Lennar’s track record in Bayview Hunters Point and on Yerba Buena Island clearly demonstrates a pattern of offering assurances they will provide poor, Black and Brown people affordable housing, then finding ways to renege on their promises and kicking them out. Join the protest by residents of Bayview Hunters Point, the Mission and Treasure Island at Lennar’s sales office at 645 Howard St., between Second and Third in downtown San Francisco on Thursday, Jan. 28, at noon, for a rally and a quick march to US EPA headquarters.
The headline, “Biological bad luck blamed in two-thirds of cancer cases, researchers say,” has received very wide coverage. Tell that to the people living at Hunters Point! If one ignores chemistry, biology, physics and history, then one might believe it. It matters little whether exposures occur at home, workplace or neighborhood – it is not bad luck, it is exposure to carcinogens, and they are additive and cumulative.
On Nov. 13 the San Francisco Chronicle ran a lead story written by the S.F.-based Center for Investigative Reporting. The story was about the radioactive contamination of Treasure Island, a former U.S. Navy base in the middle of the Bay. This story is important in and of itself but also because it once again unearths the region’s role in the birth of the atomic age and also highlights the radioactive legacy that continues to haunt us.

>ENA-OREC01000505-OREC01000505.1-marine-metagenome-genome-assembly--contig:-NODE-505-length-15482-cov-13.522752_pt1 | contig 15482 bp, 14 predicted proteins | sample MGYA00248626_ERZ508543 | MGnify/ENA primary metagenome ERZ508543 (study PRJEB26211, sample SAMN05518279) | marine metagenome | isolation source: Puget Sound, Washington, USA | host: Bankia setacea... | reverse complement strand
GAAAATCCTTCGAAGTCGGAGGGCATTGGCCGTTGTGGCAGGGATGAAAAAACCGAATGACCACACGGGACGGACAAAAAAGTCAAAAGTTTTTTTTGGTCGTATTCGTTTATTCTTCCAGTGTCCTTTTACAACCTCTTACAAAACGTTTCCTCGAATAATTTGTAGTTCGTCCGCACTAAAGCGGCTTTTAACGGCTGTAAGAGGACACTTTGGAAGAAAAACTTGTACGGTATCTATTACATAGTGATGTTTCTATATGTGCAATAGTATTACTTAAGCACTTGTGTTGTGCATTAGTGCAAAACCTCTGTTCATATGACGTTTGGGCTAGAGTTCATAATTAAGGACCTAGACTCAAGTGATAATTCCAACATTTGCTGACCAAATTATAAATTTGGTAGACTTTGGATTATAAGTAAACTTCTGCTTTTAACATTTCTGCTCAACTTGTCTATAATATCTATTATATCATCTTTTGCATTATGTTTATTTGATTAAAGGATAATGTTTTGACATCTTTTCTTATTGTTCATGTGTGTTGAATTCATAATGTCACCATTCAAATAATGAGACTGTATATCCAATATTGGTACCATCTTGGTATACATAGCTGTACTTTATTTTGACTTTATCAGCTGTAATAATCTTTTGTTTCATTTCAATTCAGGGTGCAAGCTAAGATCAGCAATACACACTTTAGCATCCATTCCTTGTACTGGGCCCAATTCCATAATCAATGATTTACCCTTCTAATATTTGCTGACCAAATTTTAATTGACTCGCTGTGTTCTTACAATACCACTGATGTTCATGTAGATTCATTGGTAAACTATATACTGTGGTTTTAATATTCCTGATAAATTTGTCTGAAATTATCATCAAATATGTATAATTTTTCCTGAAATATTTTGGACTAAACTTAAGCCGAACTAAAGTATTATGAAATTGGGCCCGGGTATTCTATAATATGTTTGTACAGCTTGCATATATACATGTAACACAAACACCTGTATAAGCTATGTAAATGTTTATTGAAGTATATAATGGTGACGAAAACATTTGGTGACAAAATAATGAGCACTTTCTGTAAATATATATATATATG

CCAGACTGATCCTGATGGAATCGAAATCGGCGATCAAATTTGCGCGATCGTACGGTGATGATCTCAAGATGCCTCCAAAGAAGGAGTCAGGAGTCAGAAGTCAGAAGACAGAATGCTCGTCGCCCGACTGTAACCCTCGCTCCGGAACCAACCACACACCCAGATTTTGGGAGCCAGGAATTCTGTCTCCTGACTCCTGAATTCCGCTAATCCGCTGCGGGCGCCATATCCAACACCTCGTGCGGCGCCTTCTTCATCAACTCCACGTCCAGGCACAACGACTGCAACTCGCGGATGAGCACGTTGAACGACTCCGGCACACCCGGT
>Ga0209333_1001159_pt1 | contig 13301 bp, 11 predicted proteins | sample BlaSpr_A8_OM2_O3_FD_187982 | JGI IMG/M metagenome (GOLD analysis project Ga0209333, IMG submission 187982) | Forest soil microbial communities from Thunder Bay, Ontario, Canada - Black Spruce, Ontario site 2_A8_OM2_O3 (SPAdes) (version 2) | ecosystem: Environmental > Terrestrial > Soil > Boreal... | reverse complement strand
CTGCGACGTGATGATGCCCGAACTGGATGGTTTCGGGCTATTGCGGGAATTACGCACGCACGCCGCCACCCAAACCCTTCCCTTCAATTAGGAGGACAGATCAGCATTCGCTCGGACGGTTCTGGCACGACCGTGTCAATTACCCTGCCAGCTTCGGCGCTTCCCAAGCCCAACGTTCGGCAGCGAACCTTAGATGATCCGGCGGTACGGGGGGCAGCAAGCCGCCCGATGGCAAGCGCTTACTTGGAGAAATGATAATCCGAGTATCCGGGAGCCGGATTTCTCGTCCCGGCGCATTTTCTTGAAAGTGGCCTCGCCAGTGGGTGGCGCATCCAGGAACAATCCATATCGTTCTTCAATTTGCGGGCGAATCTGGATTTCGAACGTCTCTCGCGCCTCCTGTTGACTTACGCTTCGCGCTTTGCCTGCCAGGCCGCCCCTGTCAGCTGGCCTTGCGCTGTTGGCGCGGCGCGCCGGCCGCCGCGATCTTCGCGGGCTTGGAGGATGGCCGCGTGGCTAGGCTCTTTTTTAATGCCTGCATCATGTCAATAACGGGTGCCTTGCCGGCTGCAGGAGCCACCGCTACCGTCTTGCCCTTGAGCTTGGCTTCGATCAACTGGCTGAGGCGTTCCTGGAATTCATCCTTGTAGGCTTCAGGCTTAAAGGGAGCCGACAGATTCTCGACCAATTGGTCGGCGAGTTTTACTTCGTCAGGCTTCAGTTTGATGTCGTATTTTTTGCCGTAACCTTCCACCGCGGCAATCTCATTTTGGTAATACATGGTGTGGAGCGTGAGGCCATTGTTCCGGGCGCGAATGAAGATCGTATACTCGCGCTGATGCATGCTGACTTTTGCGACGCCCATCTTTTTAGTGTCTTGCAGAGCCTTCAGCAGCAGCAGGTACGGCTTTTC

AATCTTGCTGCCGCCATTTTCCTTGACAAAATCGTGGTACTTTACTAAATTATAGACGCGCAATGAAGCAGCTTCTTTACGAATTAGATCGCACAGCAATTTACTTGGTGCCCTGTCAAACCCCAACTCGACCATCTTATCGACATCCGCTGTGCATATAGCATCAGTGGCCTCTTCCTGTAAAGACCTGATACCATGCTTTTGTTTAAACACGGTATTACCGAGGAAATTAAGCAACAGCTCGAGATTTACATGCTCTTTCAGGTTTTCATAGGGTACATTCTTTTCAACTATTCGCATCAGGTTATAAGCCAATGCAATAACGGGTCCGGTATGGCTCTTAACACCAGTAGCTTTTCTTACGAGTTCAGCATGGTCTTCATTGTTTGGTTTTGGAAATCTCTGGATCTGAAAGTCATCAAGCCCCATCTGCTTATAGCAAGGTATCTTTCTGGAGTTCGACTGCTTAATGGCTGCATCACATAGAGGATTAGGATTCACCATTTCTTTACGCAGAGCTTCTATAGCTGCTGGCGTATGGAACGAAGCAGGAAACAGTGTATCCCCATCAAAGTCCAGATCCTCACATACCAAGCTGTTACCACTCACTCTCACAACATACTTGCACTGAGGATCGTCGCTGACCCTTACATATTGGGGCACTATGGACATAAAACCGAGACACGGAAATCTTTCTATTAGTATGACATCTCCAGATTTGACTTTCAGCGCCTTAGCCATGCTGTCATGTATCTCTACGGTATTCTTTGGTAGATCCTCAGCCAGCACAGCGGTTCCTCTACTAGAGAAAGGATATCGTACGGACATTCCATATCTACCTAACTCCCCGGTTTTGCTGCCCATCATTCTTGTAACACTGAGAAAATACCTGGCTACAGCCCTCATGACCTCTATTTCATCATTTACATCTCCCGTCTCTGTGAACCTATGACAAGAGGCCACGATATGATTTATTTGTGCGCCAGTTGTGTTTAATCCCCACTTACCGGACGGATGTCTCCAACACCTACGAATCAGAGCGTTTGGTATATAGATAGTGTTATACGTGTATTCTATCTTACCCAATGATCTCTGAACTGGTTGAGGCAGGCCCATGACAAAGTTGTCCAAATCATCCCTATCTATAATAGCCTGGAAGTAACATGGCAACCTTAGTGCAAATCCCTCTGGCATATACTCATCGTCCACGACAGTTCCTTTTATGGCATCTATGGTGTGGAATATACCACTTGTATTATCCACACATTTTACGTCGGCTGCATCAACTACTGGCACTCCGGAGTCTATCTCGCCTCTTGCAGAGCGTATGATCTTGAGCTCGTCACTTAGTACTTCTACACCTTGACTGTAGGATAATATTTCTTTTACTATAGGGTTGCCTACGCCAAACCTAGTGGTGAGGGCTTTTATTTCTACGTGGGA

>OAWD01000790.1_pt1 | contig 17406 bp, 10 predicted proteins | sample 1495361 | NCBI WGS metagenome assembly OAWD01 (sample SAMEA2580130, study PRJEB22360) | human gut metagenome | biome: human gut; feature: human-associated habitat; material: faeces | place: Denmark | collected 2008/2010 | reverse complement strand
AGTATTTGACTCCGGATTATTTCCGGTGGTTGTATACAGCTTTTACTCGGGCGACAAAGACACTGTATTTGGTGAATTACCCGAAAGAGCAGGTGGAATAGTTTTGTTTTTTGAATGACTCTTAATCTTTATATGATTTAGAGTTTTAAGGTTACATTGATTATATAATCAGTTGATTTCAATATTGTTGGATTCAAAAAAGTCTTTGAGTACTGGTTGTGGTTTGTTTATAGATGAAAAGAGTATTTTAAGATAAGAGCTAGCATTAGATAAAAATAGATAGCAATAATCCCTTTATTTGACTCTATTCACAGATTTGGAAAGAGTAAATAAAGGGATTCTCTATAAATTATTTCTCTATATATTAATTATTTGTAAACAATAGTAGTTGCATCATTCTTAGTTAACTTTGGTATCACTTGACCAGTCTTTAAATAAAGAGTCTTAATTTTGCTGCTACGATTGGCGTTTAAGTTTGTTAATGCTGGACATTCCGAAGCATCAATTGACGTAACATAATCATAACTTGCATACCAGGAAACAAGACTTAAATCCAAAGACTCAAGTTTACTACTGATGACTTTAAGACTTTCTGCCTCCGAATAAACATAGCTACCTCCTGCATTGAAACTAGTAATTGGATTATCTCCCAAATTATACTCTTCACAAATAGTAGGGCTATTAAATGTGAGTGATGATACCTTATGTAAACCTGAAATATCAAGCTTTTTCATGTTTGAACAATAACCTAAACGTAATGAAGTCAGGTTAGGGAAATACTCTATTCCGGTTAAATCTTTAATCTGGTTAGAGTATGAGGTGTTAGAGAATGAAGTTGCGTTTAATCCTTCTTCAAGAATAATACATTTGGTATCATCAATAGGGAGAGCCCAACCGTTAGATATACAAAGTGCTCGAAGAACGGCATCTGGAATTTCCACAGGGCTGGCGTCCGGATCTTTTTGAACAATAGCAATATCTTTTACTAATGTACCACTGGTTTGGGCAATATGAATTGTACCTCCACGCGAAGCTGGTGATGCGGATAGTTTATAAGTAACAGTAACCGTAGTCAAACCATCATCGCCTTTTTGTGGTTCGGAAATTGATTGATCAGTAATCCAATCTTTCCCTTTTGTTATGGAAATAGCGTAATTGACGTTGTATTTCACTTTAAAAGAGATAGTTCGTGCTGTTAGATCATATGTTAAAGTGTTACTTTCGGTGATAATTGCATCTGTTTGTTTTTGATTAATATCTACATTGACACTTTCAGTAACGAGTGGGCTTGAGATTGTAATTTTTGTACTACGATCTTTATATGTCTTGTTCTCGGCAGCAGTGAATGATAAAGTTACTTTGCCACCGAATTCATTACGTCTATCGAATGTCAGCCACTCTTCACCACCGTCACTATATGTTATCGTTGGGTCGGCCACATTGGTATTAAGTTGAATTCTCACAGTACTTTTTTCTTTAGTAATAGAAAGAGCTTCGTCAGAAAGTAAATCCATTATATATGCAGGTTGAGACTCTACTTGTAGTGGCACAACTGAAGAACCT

Contrary to Mayor Ed Lee’s claim in a press release issued yesterday by the Mayor’s Office, the Superior Court issued an important victory for Bayview environmental health advocates by blocking the proposed early transfer of the toxic parcels of the Hunters Point Superfund site.
In a victory for Bayview Hunters Point community and environmental justice groups, a Superior Court judge ruled today that the City of San Francisco’s redevelopment plan for the former Hunters Point Naval Shipyard failed to properly evaluate the environmental and health risks by allowing the Navy to transfer ownership of the contaminated Superfund site before the cleanup of the area was complete.